Carla: How to prove, yeah, thereís no way to prove unless you were a fireman.

Derrick: Yeah, I mean you might be able to turn around and say you, I was in 9/11, youíre insurance doesnít cover that you know. Youíre sick you contracted whatever you contracted and thatís it and who suffers? The family suffers. I donít know if any of these people are covered under any act or anything like that. The firemen are; you know our policies are

Carla: Your polices cover all that?

Derrick: Yeah, youíre going to have coverage. Iíll tell you right now, the guys would rather say, Iíd rather have no coverage and not have been there but, uh, youíre going to see. Years ago and Iím sure youíre familiar with it, there was a telephone company went on fire and they had PVC pipe and that sets off a polyvinyl chloride which is a very, very poisonous gas. There is not a fireman today who was at that fire thatís alive; everybody had died and the cause was cancer from this particular chemical. And thatís what I think is going to happen with all these guys, everybody who was down there. I donít think theyíll be, there might be a few guys who escaped it you know, and it had rained a couple of days after it, definitely keeping down the dust. But I believe the guys who responded the first couple of days, prior to this being wet down and not digging, yeah.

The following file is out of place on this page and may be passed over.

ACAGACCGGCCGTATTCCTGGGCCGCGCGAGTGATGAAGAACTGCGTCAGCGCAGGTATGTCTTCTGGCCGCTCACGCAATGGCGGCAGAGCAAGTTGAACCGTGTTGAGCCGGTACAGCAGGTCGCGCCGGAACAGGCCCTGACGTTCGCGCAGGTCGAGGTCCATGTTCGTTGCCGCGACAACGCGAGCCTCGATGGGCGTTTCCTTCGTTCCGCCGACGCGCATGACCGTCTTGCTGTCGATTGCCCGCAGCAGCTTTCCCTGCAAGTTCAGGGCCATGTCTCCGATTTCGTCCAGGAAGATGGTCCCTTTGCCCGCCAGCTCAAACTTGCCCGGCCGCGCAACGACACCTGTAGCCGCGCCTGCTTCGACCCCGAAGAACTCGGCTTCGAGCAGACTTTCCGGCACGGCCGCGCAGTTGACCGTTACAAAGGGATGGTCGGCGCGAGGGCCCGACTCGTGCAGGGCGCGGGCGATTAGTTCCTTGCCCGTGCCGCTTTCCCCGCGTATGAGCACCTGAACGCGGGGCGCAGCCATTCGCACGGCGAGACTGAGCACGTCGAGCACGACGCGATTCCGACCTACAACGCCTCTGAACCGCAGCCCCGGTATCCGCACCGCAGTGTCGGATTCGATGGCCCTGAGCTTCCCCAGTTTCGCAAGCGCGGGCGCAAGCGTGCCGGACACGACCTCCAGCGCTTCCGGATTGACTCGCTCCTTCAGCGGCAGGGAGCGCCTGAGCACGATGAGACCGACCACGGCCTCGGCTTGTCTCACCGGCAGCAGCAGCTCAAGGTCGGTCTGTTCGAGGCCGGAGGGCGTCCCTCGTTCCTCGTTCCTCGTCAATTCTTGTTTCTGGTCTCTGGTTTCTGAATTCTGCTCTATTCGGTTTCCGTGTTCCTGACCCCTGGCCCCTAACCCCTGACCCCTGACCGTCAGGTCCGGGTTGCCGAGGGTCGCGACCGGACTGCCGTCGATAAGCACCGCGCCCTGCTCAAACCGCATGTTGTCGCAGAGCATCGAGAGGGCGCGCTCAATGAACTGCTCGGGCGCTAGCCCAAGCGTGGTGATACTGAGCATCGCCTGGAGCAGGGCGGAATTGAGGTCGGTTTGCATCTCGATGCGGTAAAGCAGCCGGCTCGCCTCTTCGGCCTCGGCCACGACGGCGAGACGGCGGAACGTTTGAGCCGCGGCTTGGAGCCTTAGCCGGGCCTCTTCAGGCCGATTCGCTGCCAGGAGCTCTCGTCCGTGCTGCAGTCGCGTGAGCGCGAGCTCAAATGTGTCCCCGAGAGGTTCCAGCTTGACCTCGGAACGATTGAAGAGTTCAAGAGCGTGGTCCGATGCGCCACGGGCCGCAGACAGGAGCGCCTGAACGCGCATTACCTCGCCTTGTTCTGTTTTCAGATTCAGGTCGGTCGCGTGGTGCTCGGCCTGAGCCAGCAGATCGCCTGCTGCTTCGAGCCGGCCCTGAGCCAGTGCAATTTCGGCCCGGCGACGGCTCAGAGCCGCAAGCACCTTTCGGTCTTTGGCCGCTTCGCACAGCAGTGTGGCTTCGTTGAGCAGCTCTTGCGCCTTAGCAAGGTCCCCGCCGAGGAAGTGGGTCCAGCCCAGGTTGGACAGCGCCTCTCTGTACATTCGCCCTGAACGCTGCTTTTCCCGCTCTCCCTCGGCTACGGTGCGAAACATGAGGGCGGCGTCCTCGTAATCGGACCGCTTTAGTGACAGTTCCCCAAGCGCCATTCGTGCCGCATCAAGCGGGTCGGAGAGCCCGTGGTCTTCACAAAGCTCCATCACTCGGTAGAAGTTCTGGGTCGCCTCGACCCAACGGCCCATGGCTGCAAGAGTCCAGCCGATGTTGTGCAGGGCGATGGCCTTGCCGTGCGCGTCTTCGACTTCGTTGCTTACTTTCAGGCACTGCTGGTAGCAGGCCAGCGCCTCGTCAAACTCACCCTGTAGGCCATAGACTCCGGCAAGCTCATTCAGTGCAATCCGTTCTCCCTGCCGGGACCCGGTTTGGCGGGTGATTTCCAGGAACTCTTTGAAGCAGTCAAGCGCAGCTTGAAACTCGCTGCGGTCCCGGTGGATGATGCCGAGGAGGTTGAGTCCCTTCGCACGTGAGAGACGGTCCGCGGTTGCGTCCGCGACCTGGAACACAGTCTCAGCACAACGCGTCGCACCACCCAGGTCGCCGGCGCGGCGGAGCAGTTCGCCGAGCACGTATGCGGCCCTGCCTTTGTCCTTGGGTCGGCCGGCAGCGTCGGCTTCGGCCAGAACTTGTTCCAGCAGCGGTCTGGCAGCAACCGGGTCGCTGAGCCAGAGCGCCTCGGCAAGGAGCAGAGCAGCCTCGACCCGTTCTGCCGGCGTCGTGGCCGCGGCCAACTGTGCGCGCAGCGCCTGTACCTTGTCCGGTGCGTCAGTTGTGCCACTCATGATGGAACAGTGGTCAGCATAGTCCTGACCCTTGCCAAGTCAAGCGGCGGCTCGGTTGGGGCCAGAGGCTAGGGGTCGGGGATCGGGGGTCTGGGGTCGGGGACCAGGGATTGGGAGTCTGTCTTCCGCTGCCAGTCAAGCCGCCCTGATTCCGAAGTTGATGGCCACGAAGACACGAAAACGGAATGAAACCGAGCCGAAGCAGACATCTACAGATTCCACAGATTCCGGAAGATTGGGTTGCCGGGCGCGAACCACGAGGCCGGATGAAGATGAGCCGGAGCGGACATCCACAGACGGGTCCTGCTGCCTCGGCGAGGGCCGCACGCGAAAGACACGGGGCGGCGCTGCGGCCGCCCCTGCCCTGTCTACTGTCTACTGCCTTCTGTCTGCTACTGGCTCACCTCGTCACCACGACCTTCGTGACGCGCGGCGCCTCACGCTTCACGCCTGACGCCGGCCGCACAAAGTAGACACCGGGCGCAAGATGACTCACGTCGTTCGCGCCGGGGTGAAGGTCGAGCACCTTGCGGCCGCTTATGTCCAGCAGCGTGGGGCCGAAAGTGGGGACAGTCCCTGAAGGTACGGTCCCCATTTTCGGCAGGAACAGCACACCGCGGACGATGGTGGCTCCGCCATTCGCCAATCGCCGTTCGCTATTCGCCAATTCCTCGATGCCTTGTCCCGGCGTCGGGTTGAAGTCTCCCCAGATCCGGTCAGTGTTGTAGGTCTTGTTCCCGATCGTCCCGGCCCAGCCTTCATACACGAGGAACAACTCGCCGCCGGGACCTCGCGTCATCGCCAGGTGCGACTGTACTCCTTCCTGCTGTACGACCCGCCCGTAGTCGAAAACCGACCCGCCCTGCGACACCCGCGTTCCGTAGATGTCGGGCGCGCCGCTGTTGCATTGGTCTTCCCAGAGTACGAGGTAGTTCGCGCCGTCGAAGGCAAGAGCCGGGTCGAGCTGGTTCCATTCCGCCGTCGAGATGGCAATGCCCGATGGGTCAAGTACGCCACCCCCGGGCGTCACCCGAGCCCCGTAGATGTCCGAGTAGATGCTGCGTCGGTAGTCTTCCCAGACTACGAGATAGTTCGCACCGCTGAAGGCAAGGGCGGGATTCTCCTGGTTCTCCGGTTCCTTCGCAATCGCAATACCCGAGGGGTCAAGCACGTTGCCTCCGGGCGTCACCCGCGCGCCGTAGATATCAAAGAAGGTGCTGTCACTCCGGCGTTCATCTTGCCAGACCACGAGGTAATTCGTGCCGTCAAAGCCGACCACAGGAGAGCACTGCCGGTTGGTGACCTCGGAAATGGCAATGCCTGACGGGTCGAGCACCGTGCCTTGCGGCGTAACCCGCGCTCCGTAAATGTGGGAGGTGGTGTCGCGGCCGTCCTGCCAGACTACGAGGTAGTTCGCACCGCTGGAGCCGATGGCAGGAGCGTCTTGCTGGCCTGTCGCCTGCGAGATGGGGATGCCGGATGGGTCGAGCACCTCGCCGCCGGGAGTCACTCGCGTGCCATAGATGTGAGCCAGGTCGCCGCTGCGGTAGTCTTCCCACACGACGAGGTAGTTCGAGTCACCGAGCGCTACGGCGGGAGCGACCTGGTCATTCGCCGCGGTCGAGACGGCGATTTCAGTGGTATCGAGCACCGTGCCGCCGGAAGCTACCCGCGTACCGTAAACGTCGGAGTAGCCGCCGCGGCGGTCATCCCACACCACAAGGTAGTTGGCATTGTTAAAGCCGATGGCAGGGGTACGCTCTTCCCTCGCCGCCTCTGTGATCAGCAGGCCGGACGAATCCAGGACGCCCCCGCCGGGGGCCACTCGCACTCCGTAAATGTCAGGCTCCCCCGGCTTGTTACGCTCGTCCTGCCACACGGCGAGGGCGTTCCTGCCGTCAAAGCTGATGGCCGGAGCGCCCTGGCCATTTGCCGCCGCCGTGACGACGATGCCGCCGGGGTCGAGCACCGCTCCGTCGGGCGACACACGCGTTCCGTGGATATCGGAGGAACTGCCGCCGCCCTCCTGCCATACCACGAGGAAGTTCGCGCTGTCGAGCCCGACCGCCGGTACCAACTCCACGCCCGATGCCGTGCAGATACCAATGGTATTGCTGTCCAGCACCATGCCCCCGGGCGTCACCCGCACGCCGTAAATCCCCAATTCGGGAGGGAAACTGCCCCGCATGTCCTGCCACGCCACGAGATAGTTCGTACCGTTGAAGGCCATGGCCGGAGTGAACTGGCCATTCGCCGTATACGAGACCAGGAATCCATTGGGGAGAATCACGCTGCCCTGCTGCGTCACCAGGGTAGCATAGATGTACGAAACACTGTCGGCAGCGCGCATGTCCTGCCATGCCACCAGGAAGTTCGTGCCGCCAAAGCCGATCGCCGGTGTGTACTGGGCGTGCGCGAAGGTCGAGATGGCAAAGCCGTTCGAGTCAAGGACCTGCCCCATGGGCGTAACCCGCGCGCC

Carla: Did you wear your mask while you were digging up stuff?

Derrick : They, they didnít give us any type of safety equipment as we were running, there was just too many guys, too quick, to be organized. It wasnít organized, and no fault to the fire department itís just that, itís just that the other 8,000 guys wanted to get there and do whatever they can. Whatever, uh, happened the next few days they starting a little bit more organized and there were masks available for the guys like that, difficult to breath with because you know youíre digging and you got this mask on your face, you canít even take a deep breath. But, um, the protection for the guys who came a couple of days later would be much greater, you know what I mean? Than the guys who were there right away. The guys that were there right away, uh, I believe theyíre going to have, I think theyíre going to have respiratory problems because it was bad, you couldnít take a deep breath. Once you felt it inside you, now whatever that stuff is your lining, you know what I mean? So it was, it was, uh, it was difficult to breathe after you had gotten that into you, your nose, your eyes like that. You probably see a lot of photos where guys were flushing out their eyes. Any place that was moist on your body where this thing landed on you, um, it was almost like cement dust from a bag. If anything was wet it would actually adhere to you and now you couldnít even blink because it was like that, and that why you saw guys constantly washing their eyes.